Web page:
Here are some options, depending on your investing strategy.

Cash It Out

Everyone wants passive income. But passive income only helps when you can use it to pay for your monthly expenses or to treat yourself to new toys, a vacation, or something else you really want.

You can cash out your bitcoin daily, but it makes more sense to do it on a monthly basis when you have a decent amount stockpiled in your wallet.

If you want physical cash, you can just head to a bitcoin ATM. Use your mobile crypto wallet to sell your bitcoin and receive cash on the spot, and spend it however you wish.

Bitcoin ATMs are available all over the US and in many parts of the world. Visit to find one near you. 

Or, you can transfer bitcoin to an online crypto exchange, sell it for USD (or your native fiat currency), and withdraw it to your bank account. 

Hold Bitcoin Until the Price Jumps

Depending on the state of the crypto market, it might be better to hold onto your bitcoin until the price increases.

Bitcoin peaked at an all-time high of $68,000 in November 2021. If you sold around that time, you’d be sitting on some nice profits. 

Since that time, bitcoin has struggled to move past $40K. If you don’t need the money right away, waiting until the next bitcoin bull run, when the price jumps back up, maybe to a new all-time high, you can earn much more from your mining efforts.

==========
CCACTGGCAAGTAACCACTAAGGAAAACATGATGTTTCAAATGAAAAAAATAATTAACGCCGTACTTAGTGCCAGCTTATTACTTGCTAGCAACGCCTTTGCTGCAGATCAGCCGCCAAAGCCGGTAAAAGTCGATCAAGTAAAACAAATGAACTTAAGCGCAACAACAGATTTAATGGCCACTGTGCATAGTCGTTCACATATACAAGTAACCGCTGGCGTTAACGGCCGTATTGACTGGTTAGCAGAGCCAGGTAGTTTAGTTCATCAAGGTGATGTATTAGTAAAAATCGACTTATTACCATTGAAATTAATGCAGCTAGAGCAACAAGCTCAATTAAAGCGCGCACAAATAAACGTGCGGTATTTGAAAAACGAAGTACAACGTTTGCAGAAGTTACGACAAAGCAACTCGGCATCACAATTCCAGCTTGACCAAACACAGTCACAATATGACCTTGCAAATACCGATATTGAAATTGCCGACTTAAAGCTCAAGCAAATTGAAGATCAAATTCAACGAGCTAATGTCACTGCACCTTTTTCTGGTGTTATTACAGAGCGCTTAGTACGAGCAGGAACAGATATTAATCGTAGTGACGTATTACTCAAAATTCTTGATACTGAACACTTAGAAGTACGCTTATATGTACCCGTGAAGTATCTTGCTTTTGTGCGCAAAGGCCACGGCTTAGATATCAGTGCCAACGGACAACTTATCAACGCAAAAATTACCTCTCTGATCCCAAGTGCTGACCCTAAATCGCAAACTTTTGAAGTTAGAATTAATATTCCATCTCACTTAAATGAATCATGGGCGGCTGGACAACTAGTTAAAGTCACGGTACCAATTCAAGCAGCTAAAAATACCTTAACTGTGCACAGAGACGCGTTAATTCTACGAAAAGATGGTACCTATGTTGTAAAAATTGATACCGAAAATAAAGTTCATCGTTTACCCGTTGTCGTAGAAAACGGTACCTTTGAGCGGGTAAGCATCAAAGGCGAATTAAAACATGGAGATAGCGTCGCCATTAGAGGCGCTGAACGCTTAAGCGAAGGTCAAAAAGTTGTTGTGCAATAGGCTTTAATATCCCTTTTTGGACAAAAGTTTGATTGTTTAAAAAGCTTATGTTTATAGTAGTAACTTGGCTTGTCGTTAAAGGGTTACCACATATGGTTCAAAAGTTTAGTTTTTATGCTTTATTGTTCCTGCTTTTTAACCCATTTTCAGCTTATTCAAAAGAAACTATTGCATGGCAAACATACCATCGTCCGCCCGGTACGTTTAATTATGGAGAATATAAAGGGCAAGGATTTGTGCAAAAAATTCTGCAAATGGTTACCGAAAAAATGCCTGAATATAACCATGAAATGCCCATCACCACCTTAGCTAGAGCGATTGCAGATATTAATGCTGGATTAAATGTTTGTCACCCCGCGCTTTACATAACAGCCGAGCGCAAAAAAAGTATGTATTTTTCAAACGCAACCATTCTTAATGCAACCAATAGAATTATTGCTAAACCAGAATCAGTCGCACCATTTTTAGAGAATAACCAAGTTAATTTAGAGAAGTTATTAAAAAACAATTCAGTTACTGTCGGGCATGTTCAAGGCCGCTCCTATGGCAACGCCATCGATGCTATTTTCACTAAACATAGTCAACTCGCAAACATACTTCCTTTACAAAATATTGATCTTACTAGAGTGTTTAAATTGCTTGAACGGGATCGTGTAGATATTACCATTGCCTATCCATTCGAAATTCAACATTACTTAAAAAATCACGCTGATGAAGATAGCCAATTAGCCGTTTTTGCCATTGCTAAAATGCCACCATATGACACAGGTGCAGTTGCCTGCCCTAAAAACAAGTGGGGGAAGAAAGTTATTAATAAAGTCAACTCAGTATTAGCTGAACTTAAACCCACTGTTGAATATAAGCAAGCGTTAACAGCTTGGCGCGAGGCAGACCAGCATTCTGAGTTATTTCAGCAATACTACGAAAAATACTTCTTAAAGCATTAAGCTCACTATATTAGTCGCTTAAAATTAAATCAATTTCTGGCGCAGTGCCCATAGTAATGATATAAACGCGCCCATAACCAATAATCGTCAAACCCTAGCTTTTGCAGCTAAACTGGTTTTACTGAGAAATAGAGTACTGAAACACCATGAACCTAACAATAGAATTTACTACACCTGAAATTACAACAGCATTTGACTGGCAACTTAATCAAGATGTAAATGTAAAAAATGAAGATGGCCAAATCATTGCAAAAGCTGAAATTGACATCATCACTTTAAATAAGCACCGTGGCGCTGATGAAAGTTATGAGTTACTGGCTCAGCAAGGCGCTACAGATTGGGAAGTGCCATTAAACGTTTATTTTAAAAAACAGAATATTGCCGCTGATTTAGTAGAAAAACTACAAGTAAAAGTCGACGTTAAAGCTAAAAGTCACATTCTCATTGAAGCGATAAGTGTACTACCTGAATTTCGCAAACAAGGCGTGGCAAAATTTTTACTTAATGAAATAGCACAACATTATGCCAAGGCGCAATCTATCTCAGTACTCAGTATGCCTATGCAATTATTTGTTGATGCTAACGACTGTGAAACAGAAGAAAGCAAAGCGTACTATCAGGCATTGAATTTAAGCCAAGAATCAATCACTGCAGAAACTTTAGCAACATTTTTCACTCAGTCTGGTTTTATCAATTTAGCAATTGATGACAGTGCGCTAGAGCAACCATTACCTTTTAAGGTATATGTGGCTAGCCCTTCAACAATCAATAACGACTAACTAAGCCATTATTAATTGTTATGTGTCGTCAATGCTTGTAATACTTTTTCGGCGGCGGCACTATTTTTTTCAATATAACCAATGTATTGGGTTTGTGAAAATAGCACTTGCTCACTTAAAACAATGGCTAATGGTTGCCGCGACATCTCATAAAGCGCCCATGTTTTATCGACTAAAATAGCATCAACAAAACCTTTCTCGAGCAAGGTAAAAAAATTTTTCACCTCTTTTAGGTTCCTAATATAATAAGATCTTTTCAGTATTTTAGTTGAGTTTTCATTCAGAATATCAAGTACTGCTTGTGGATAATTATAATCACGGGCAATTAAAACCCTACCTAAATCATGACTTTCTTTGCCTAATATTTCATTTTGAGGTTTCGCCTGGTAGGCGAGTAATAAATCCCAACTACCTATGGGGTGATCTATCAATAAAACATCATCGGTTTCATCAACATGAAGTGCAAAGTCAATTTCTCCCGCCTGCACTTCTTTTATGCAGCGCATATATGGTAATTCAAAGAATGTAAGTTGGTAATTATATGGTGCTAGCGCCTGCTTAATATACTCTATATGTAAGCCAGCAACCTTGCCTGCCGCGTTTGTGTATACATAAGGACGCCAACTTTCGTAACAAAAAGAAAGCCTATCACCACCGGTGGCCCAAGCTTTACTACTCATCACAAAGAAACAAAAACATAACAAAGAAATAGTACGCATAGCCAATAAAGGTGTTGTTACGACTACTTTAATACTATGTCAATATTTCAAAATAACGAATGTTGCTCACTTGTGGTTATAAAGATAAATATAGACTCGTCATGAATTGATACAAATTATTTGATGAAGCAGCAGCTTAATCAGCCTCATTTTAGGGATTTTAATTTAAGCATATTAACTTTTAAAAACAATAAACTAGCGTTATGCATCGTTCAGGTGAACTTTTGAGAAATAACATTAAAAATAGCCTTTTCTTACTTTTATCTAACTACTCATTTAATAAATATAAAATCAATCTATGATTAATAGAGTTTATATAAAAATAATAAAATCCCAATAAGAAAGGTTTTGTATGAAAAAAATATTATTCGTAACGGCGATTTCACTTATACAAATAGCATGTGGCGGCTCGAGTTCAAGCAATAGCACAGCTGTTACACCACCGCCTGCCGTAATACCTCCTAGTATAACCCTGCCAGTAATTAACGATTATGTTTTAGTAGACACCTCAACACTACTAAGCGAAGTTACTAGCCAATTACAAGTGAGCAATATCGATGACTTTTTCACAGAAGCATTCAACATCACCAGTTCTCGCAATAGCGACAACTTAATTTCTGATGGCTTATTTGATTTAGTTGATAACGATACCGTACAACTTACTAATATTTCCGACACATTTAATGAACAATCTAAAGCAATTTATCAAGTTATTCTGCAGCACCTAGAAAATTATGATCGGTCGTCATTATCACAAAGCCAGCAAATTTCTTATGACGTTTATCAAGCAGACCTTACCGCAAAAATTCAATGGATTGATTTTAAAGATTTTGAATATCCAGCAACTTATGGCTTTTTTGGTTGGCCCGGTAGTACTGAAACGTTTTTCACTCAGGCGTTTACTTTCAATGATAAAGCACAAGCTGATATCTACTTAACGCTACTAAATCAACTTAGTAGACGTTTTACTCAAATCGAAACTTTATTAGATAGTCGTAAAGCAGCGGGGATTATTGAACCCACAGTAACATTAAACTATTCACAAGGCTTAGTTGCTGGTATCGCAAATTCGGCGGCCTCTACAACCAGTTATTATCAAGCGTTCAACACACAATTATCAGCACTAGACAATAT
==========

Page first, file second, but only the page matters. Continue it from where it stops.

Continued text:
If you sell all your bitcoin while it’s between $30K and $40K, you might not be making any profits on your mining operation. 

Invest in Other Assets

Smart bitcoin miners will take some (or all) of their bitcoin mining profits and invest in other assets, both crypto and non-crypto related. 

For some, this means diversifying their crypto portfolio by acquiring other reputable alt-coins. Ethereum is the best option behind bitcoin, but many others are available as well with a bright future. 

Some miners will invest their profits into NFTs, which can provide outsized returns if you develop a solid investing strategy. NFTs have blown up in recent months and many investors are adding plenty to their portfolios.

Otherwise, you can diversify into completely different markets by diverting some of your bitcoin profits into stocks, bonds, or even real estate to fend off the effects of frequent crypto bear markets. 

Bitcoin Mining Is a Long-Term Play

So how much does it cost to mine 1 bitcoin? It costs a lot, both in upfront mining equipment costs and electricity. 

You can spend $10,000 on a miner and $2,000 per year on electricity to generate a profit of around $2,500. 

If you have the patience, and the funds to invest in quality mining hardware, bitcoin mining can be a profitable endeavor in the long term.

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I've got so many tattoos and you know what? I'm still scared of getting them. Oh, and I love writing about the weirder stuff in life. You'll see.